The U.S. Postal Service is sending letters to states warning that their mail-in ballots may not be counted in time because their provisions for voting by mail "are incongruous" with post office delivery standards. The U.S. Postal Service confirmed late Friday that letters that indicated concerns about on-time ballots had been sent to 41 states.
Eight states were informed that their ballot request deadlines are "compatible" with delivery standards and "should allow sufficient times for voters to receive, complete, and return such ballots by the state's Election Day postmarking deadline."
Vermont and Washington D.C. were sent letters that they have "sufficient time" for voters to receive ballots, but the postal service said it "cannot fully assess" if their planned use of mail aligns with the delivery standards.
Theexacerbated by the . Postmaster General Louis DeJoy said a week ago that the agency's financial situation is "dire," "stemming from substantial declines in mail volume, a broken business model and a management strategy that has not adequately addressed these issues.''
DeJoy warned that congressional intervention is needed, and a bipartisan group of senators has been pressing for $25 billion in additional Postal Service funding to keep it afloat. While he would not support a financial bailout for the Postal Service, he said Friday he would support it "if they (Democrats) gave us what we want," that is, a payroll tax cut and more loans for small businesses.
The letters were sent to the secretaries of state from Postal Service general counsel and executive vice president Thomas Marshall and are dated at the end of July.
While the letters vary slightly from state to state, they warn that states whose ballot request and submission deadlines are "incongruous" with the Postal Service's delivery standards is resulting in a "mismatch" that "creates a risk that ballots requested near the deadline under state law will not be returned by mail in time to be counted under your laws as we understand them."
The Postal Service said in a statement, "Some states have reported Election Mail volumes that are 10 times higher than any previous year. The Postal Service is well prepared and has ample capacity to deliver America's election mail. However, the increases in volume and the effect of when volumes were mailed in the primary elections presented a need to ensure the Postal Service's recommendations were reemphasized to elections officials."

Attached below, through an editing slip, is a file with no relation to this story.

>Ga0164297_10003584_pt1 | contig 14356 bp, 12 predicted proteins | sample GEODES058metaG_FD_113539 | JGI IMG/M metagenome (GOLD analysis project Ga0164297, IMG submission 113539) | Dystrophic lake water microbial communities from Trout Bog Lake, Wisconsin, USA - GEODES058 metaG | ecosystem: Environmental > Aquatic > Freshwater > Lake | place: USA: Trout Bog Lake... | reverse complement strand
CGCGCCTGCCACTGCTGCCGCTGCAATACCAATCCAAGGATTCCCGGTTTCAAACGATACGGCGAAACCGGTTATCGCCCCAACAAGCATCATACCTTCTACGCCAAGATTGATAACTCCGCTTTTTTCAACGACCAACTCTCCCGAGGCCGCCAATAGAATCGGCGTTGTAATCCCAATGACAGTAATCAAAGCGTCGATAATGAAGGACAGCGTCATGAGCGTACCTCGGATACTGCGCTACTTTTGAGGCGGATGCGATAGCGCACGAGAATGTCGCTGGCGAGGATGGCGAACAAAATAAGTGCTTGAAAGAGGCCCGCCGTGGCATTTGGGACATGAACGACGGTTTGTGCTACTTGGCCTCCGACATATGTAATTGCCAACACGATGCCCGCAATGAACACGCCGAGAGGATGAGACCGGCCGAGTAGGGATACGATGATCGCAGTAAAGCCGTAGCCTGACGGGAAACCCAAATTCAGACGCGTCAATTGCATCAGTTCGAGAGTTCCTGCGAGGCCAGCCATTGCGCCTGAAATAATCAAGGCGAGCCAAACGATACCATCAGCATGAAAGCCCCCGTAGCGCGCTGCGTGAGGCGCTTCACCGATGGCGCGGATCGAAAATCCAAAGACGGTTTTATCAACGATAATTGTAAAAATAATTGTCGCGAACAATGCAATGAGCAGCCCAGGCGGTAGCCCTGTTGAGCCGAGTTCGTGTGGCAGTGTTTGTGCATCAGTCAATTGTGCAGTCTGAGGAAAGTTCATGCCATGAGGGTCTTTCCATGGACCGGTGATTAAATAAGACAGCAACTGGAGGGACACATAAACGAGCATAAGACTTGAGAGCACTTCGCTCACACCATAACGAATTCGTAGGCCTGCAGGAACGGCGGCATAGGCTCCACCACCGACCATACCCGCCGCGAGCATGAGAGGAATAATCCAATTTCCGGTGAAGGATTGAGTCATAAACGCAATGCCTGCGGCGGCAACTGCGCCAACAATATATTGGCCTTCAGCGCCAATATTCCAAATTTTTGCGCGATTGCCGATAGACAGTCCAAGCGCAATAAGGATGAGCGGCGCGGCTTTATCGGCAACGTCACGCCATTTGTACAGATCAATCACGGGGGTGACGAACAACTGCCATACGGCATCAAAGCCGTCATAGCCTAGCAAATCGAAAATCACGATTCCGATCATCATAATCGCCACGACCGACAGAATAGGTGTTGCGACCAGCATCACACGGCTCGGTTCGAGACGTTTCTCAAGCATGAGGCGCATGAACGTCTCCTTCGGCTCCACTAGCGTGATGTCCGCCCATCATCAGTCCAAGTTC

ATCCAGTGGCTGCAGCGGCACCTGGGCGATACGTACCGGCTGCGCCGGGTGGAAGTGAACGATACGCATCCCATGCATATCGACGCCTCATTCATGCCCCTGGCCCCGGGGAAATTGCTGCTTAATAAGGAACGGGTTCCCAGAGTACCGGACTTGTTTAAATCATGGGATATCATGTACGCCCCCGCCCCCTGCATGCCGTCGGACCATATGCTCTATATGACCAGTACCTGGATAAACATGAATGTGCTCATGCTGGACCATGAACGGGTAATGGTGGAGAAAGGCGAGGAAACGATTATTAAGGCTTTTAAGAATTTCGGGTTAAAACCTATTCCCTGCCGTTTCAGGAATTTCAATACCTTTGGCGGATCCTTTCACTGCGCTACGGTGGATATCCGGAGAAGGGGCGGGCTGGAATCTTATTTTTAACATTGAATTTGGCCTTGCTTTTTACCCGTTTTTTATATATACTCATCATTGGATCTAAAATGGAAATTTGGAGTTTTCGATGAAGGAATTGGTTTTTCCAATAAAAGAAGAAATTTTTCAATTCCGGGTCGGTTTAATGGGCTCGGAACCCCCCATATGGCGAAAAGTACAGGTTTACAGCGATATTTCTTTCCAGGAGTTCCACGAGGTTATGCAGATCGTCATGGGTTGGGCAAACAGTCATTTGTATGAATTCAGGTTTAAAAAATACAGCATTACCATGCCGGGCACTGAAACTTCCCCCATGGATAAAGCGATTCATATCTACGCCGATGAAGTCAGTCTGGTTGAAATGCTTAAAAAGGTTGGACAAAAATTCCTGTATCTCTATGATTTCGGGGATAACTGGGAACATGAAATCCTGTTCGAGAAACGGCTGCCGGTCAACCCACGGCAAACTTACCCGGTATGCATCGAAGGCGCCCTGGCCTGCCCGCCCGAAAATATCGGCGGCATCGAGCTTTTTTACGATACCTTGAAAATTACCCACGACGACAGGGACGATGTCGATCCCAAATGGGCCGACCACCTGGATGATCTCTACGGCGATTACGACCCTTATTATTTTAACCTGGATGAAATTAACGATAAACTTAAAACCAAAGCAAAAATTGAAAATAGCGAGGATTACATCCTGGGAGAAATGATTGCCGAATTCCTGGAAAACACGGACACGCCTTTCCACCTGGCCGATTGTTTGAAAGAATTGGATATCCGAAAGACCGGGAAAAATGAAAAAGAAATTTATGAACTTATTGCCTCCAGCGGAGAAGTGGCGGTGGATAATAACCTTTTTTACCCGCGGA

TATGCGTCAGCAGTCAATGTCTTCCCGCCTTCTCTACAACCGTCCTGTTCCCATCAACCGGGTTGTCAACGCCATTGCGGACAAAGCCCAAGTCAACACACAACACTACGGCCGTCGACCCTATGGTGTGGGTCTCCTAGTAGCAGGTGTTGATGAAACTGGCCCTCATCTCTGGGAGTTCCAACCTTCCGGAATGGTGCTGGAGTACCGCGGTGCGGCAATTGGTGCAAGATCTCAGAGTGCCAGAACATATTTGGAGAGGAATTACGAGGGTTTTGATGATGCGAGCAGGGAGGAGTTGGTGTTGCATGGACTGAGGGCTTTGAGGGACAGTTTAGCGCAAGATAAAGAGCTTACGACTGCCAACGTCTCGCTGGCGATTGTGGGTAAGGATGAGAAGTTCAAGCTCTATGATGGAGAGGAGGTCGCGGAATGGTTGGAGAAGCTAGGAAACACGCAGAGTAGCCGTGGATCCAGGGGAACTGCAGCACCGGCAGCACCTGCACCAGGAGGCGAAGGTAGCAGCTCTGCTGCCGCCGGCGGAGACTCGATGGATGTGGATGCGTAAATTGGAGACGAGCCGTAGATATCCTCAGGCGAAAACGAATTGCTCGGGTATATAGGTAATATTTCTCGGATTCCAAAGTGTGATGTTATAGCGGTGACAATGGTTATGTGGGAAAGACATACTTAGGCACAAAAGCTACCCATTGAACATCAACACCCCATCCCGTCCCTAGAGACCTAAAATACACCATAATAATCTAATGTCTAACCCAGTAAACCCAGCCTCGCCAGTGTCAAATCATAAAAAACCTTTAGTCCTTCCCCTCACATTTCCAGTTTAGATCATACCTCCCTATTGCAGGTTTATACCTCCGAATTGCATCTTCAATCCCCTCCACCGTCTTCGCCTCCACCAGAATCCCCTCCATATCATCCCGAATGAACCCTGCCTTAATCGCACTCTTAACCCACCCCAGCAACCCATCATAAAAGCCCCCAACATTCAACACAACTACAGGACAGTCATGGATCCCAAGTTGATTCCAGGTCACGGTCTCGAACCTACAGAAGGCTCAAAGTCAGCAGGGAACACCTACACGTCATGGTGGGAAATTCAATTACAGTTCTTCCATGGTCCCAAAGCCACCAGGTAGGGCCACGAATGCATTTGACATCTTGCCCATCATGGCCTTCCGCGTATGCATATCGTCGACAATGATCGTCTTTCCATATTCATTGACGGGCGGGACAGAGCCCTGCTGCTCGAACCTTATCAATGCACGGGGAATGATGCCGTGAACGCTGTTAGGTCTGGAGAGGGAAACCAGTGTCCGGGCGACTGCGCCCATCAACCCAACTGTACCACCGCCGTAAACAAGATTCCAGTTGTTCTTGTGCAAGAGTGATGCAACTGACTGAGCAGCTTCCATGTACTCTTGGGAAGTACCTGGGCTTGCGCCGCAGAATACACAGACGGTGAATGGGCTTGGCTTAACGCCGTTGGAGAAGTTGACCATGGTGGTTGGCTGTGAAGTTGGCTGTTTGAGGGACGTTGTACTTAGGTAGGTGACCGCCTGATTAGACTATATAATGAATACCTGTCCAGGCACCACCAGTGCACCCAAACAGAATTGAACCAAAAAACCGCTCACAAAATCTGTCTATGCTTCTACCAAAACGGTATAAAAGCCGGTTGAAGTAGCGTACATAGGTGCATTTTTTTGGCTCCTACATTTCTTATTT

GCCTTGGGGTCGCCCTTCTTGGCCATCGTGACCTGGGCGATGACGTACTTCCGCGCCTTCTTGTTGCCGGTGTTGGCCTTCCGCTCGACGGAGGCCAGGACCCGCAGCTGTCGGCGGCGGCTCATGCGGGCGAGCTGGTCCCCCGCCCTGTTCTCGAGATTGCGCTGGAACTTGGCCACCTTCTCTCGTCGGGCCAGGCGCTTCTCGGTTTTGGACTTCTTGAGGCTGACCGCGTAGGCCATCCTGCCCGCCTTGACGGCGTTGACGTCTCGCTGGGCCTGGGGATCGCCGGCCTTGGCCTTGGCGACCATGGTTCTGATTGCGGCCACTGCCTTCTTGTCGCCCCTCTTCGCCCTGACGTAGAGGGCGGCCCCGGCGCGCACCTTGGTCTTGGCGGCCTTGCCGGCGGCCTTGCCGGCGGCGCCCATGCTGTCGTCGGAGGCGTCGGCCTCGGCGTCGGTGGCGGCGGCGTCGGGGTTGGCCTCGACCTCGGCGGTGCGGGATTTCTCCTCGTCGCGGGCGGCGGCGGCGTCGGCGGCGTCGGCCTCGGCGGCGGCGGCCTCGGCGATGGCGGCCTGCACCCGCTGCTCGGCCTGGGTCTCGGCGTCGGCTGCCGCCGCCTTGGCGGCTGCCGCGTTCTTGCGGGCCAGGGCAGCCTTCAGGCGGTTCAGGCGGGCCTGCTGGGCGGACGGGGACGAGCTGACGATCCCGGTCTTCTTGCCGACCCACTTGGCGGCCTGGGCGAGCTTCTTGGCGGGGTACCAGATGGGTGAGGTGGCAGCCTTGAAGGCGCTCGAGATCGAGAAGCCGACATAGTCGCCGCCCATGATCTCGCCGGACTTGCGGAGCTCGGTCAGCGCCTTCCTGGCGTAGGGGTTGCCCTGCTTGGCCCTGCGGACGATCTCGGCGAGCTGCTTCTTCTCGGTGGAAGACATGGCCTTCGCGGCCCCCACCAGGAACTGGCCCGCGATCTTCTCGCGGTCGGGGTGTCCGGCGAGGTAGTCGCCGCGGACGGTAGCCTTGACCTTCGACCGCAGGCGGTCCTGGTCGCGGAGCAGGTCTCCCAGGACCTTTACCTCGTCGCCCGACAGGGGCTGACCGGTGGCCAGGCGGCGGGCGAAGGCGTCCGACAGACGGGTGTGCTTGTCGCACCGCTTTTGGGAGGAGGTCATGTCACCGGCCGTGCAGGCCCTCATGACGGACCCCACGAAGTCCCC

Meanwhile, the Postal Service disclosed earlier this week that it lost $2.2 billion between April and June. Officials are warning that the agency could face $20 billion in losses over two years. It also reported a $4.5 billion loss for the first quarter, before the full economic effects of the pandemic were evident.
On Friday, former President Obama told his campaign manager David Plouffe on Plouffe's podcast that Mr. Trump is trying to "actively kneecap the Postal Service" ahead of the election.
Mr. Trump has frequently repeated the false claim that mail-in voting leads to voter fraud, but he requested a mail ballot in Florida.
"Whether you call it Vote by Mail or Absentee Voting, in Florida the election system is Safe and Secure, Tried and True," Mr. Trump tweeted on August 4. "Florida's Voting system has been cleaned up (we defeated Democrats attempts at change), so in Florida I encourage all to request a Ballot & Vote by Mail!"
The Trump campaign and Republican Party are suing Nevada after officials joined several states that plan to automatically send voters mail ballots. Two other states, California and Vermont, moved to adopt a similar policy. Five other states had already adopted vote-by-mail measures even before the coronavirus pandemic raised safety concerns about voting in person.
Senator Elizabeth Warren has called for an investigation into changes at the postal service under DeJoy, who was appointed by Mr. Trump. A spokesperson for the inspector general confirmed on Friday that they are "conducting a body of work to address concerns raised. We cannot comment on details of ongoing work" of DeJoy's tenure.
Musadiq Bidar, Adam Brewster, Sara Cook, Zachary Hudak, Cara Korte, LaCrai Mitchell, Aaron Navarro and Alex Tin contributed reporting.